A growing number of startups are offering employee stock options to attract superior talent to join their teams. This is a form of equity compensation that allows employees to have a larger stake in the business and explore leadership roles in the future. It helps startups compete in a job market where they can only offer limited compensation yet need to develop a competitive edge during recruitment.
The prospect of owning equity in the business is a recruitment and retention strategy for companies. It can be a win-win, especially if an employee becomes a valuable and long-standing team member. But how are these stock options impacted when an employee leaves the company prematurely or after the options are exercised? Typically, it depends upon the circumstances in which the employee leaves.
Let’s understand each of them in depth.
3 common employee exit scenarios
Employees may leave an organization in different circumstances. The value and ownership status of the stock options will depend upon the following factors:
- Did the employee leave the company before the vesting period was complete and no stock option grant rights were exercised?
- Did the employee leave during the vesting period but has been granted partial exercise rights?
- Did the employee leave after the vesting period was over, and their stock options have been thoroughly exercised?
To understand the implications of the scenarios, it is first important to understand the meaning of vesting period and exercising stock options.
What is a vesting period?
This is a predetermined time frame during which the employee must meet certain conditions before purchasing the stock options at a fixed price.
For instance, the employee may be required to stay with the company for a specific number of years before the ownership of stock options is transferred to them. They may also be required to achieve certain milestones or targets during the vesting period.
Once the vesting period is complete, and all the conditions have been successfully met, the employee is granted ownership of the stock options. The contract may require them to purchase the stock options at a fixed price lower than the fair market price, or the market price if the company is already publicly listed.
Alternatively, the company may grant them the stock options without having to purchase them or stagger the granting of ownership in phases.
Exercising of stock options explained
This is the process of purchasing the organization’s stock at the predetermined price, known as the grant price, irrespective of the stock price at the time when the stock option is exercised. As per the contract, the stock option may be exercised all at once after a fixed period or in stages based on the employee’s ability to satisfy all or at least some of the conditions.
For instance, the stock options contract may state that an employee may exercise 50% of the options after two years and 100% after four years. The employee will be able to exercise ownership rights of the stock options based on the terms of the contract. Companies can set the conditions based on their specific recruitment and retention goals.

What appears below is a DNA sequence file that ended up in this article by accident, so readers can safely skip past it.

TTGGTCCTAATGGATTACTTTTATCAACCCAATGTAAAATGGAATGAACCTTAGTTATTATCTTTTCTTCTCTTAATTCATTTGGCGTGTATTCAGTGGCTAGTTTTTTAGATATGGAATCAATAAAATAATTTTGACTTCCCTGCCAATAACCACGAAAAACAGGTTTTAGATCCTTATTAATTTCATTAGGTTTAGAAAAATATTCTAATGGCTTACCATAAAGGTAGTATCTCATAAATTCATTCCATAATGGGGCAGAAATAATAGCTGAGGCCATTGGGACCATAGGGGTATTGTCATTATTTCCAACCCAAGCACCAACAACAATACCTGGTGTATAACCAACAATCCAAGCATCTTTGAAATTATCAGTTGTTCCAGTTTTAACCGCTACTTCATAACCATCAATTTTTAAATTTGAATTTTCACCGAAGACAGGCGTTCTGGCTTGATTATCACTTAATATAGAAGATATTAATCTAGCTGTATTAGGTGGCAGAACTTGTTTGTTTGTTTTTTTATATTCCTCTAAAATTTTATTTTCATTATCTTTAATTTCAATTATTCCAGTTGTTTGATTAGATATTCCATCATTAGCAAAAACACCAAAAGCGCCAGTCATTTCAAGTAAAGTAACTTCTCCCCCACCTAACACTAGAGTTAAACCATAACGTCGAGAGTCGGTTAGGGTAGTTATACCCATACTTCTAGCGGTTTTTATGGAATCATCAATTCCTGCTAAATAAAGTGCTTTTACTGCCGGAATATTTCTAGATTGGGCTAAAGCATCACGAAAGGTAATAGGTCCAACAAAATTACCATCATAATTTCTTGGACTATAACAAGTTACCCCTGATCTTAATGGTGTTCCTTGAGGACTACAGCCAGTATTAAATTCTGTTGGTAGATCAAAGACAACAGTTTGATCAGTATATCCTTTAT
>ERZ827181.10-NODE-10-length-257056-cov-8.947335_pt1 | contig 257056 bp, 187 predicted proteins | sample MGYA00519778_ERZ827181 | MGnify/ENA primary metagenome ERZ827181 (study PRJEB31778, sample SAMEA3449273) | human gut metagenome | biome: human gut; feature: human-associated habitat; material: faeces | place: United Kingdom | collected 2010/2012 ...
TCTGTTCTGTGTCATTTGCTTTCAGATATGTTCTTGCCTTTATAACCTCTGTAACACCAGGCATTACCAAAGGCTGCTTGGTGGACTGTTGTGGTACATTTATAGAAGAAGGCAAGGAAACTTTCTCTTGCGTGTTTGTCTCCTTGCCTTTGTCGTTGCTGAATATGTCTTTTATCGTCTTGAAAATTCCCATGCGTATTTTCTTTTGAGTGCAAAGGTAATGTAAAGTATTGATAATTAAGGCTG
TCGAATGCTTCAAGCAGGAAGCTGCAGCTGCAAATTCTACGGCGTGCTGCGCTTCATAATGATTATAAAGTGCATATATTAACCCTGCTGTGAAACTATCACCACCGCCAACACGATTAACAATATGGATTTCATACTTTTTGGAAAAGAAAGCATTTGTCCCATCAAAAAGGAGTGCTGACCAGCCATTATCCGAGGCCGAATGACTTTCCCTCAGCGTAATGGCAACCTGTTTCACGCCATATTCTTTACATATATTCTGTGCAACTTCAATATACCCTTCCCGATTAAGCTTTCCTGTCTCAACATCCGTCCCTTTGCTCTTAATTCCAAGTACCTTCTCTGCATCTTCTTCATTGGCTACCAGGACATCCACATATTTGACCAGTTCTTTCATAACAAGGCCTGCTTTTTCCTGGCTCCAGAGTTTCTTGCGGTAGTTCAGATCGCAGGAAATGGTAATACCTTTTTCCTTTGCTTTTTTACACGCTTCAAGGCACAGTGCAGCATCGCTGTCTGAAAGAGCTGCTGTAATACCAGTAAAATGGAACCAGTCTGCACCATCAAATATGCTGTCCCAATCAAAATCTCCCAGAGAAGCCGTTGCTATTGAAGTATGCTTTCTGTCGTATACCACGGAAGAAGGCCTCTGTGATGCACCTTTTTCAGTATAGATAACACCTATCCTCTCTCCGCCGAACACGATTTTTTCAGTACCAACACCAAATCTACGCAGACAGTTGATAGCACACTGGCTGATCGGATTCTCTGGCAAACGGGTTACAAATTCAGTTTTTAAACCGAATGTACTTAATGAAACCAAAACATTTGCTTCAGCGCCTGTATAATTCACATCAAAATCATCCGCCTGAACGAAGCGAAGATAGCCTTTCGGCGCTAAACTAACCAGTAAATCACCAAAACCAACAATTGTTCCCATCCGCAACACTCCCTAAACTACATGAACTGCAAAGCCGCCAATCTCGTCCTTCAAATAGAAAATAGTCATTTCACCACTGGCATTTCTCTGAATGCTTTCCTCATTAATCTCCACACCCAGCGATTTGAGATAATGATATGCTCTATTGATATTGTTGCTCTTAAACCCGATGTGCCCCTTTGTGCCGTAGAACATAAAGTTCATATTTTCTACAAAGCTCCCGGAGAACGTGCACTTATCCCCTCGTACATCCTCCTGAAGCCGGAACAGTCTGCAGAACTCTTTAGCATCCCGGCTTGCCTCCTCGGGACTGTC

Impact of the 3 exit scenarios on stock ownership
Here is a closer look at three potential outcomes when an employee leaves the company:
1.Exit without exercising stock options
Employees who leave the organization before completing the vesting period forfeit the right to own any stock. Even if the contract offers a partial vesting option, and they do not complete any of the conditions, they still forfeit the rights to own the stock. Typically employees who leave within a year face this scenario.
2.Exit with partial exercising of stock options
A company may also choose to stagger granting of ownership and may decide to do it annually.
For instance, suppose a company’s contract allows employees to exercise 20 % of ownership rights annually. If the employee leaves within three years, then they will have exercised 60% of the stock ownership when they leave. Hence, they only forfeit 40% of the stock while adding 60 % to their investment portfolio.
3.Exit after exercising stock options
Employees who leave after the vesting period is over can exercise 100% of their stock ownership rights. However, one must be cautious of the time frame within which the rights must be exercised after departure from the company. Companies also can buy back the stock at the Fair Market Price, which enables the employee to make a profit once the rights are exercised.
However, if they choose to retain ownership, this stock becomes part of their investment portfolio, which they can sell on the market once the company is publicly traded. Their profit or loss will depend on the market value of the stock at the time when they sell the stock.
Offering stock options is an effective strategy for companies and startups to attract the best talent in the market, specifically in unique, highly-skilled roles. Potential employees are looking for a higher stake in the business and the potential to grow with the company, and they see it as a lucrative wealth-creation instrument.
However, companies must frame their stock options contracts cautiously. Factors such as the vesting period, the conditions or targets to be satisfied, and the exercising rights schedule, must be strategically set to benefit the company and serve as an effective incentive for the employee.
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